The name for Goat Island is Mata awhe awhe (dead gathered in a heap), and its isthmus is called after Pakihaukea, its unfortunate defender. The portion of the Blueskin Cliffs nearest to Waitati is Wata awa awa (edge of the valley). The bay east of the peninsula is Paua nui (large ear shell fish). On October 22nd, 1930, Goat Island Peninsula, area 4 acres, was vested as a scenic reserve under the control of the Otago University. Why the Maori people were not favoured with possession is not clear.

Near Mapou tahi the canoe of Waiti named Tau a Tara-whata was wrecked a few centuries ago. Mihiwaka (lament for a canoe) is the hill which separates the Purakaunui Valley page break
Otakou Maori Place Names

Maori Place Names

page break
Mrs Mere Harper—Old Waikouaiti

Mrs Mere Harper—Old Waikouaiti

page 121 from Otago Harbour. Aorangi (light of heaven) is the hill across Purakaunui Bay near the site of the old whaling station. Opeke is the foot of Foote's Greek. Ko te wai a pukuraku is a small watercourse near the sand drift to the railway line. Haereoa, Teoti Wahie and Noah were the leading men at Purakaunui in the forties. The present native inhabitants of the reserve are half-castes, being descendants of the old whalers. The Purakaunui Reserve was set aside in pursuance of the infamous Kemp Deed.

Near Purakaunui is Long Beach, known as Whare wera wera, which contains a native reserve of a few hundred acres. The original trustees of this poor quality reserve were Tamati Tiko, Te Ati Poroki, Hipa Porekaha, Riki Tuete and Haereroa. The land is of sandy nature, with, however, miniature lagoons through which a very wandering stream passes, and in the days when the Piorakaunui district once held a large native population, provided good eeling places. There is no doubt that the Maoris living between Purakaunui and Otago Heads suffered severely from European diseases during the period sealing ships were frequenting the coast. The cold-water treatment by the tohungas of influenza and measles could only result in one way—death.

South of Longbeach is Murdering Beach which should be known by its Maori name of Whare ake ake. On December 24th, 1817, a Tasmanian brig named the Sophia, commanded by Captain Kelly, anchored there to trade with the Maoris. However a man named Tucker was recognised as a person who at Riverton traded in dried Maori heads. Such sacrilege quite rightly brought down on the pakahas the anger of the Maoris. Tucker fell to the blow of a mere wielded by Te Matahaere, as did two or three others. The remaining boatsmen returned to the ship for reinforcements, and in the skirmish the Maoris were defeated, and prisoners taken back to the Sophia, including the chief Korako, a progenitor of the Taiaroa family. The Maoris rallied under the chief Tukarekare, and in canoes attacked the ship, but without success. Korako rejoined his friends by jumping overboard to the canoes. The Europeans then killed their other prisoners, and sailed away to Otakou Heads where they destroyed the native village.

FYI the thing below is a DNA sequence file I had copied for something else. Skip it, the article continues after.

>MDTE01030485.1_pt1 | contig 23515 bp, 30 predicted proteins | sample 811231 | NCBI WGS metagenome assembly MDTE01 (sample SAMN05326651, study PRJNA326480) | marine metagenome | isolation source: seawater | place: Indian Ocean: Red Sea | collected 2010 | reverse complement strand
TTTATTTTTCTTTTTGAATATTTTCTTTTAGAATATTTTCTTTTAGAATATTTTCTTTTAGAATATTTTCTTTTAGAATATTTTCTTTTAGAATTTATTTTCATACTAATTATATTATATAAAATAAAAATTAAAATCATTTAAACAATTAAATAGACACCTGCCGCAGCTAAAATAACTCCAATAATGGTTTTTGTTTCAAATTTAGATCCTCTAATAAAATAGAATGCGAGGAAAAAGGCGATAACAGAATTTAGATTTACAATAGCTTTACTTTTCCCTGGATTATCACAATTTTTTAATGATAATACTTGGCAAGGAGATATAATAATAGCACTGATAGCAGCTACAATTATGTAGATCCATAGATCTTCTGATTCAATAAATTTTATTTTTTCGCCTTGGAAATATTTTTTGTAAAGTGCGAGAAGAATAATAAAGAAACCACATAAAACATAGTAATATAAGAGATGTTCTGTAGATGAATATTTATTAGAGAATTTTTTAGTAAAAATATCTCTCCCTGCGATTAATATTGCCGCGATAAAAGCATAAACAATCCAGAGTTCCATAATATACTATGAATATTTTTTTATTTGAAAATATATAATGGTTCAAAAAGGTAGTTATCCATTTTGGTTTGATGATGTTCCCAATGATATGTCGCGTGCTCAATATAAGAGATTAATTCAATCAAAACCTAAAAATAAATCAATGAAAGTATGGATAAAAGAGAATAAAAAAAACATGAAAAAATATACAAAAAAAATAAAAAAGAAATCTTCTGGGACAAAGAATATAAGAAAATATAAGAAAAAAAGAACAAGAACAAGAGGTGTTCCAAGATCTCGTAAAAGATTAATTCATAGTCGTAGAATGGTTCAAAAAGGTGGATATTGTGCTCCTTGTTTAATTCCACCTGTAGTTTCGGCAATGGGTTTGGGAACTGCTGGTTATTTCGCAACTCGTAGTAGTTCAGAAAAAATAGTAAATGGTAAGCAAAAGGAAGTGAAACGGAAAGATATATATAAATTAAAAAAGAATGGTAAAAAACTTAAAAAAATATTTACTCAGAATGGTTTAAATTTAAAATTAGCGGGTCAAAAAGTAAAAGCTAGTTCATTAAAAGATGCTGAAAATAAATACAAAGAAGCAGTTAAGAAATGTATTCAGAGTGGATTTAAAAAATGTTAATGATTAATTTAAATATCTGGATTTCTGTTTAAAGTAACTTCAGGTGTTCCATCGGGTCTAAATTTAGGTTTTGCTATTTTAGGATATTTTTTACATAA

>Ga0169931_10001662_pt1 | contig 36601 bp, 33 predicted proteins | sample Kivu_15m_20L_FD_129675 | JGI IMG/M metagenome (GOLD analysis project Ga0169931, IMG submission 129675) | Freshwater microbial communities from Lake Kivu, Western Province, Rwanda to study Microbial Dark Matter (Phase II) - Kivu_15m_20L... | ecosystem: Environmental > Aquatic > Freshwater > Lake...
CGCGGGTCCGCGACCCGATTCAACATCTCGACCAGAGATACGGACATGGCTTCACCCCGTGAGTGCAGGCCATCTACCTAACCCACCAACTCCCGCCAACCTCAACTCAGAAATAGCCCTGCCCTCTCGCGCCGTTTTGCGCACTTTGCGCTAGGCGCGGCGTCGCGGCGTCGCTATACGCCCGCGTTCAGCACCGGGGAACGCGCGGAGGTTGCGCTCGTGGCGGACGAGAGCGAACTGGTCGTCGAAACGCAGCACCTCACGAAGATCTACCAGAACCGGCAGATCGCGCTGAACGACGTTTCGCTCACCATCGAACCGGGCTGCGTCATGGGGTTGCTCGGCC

The bay south of Whare ake ake is called Kaikai after a Ngati Mamoe man dwelling there in a cave in the early days. The proper name is Takeratawhai. The cave belonging to Kaikai is now used as a sheep pen. A heavy "tapu" rested on Murdering Beach until it was lifted by a North Island tohunga at the request of the Purakaunui Maoris. The three bays south of Purakaunui have been the happy hunting-grounds of curio collectors, alas many not venerating the burial-places. It has been estimated that 3½ tons of worked greenstone has been page 122recovered. In 1912 a large part of this collection passed to British and American museums.

In 1926 a curious adze hogbacked with a very narrow cutting edge was found. Mr Washbourne Hunter was the land owner in the early days, and during his time 400 curios were discovered. Two dozen greenstone tikis have been found at Whare ake ake. The late Mr Murray Thomson, who had a weekend house at Murdering Beach, was an enthusiastic collector, and he assisted greatly the archaeological section of the Otago Institute during a fortnight of March 1935, in cross trenching, digging and searching every nook and corner of Kaikai, Murdering and Longbeach, and the chance of finding a good cache of curios is now very remote. Though a "green-stone workers' factory" the meres found have invariably been executed in slaty stone.

When Edward Shortland visited Purakaunui in October 1843, the Maori population had dwindled to 32 persons. Pukai-a-te-ao and Kaitipu of the Huirapa hapu had succeeded Urukino in the leadership. When Mantell made his census of Purakaunui in connection with the sale of the Ngai Tahu Block the inhabitants numbered 46. The majority of the people belonged to the Ngai tuna hapu. The Huirapa hapu (mostly females) counted 8 and the Ngati Tuahuriri 2 persons. The few Maoris who now occupy Purakaunui are half-caste descendants of whalers. The settlement is now a popular Dunedin weekend resort. The little fenced-in cemetery on the Purakaunui Spit alone reminds the visitor of the Maori backgroundOld Waikouaiti and Purakaunui are usually by-passed by motorists journeying to Dunedin who travel on the Main Road. The Main Road from modern Waikouaiti to Waitati crosses over the well-known Kilmog Hill, Kilmog being a corruption of the Maori name of the plant Kirimoko known to botanists as Septospermum ericoides, which grows profusely in the locality.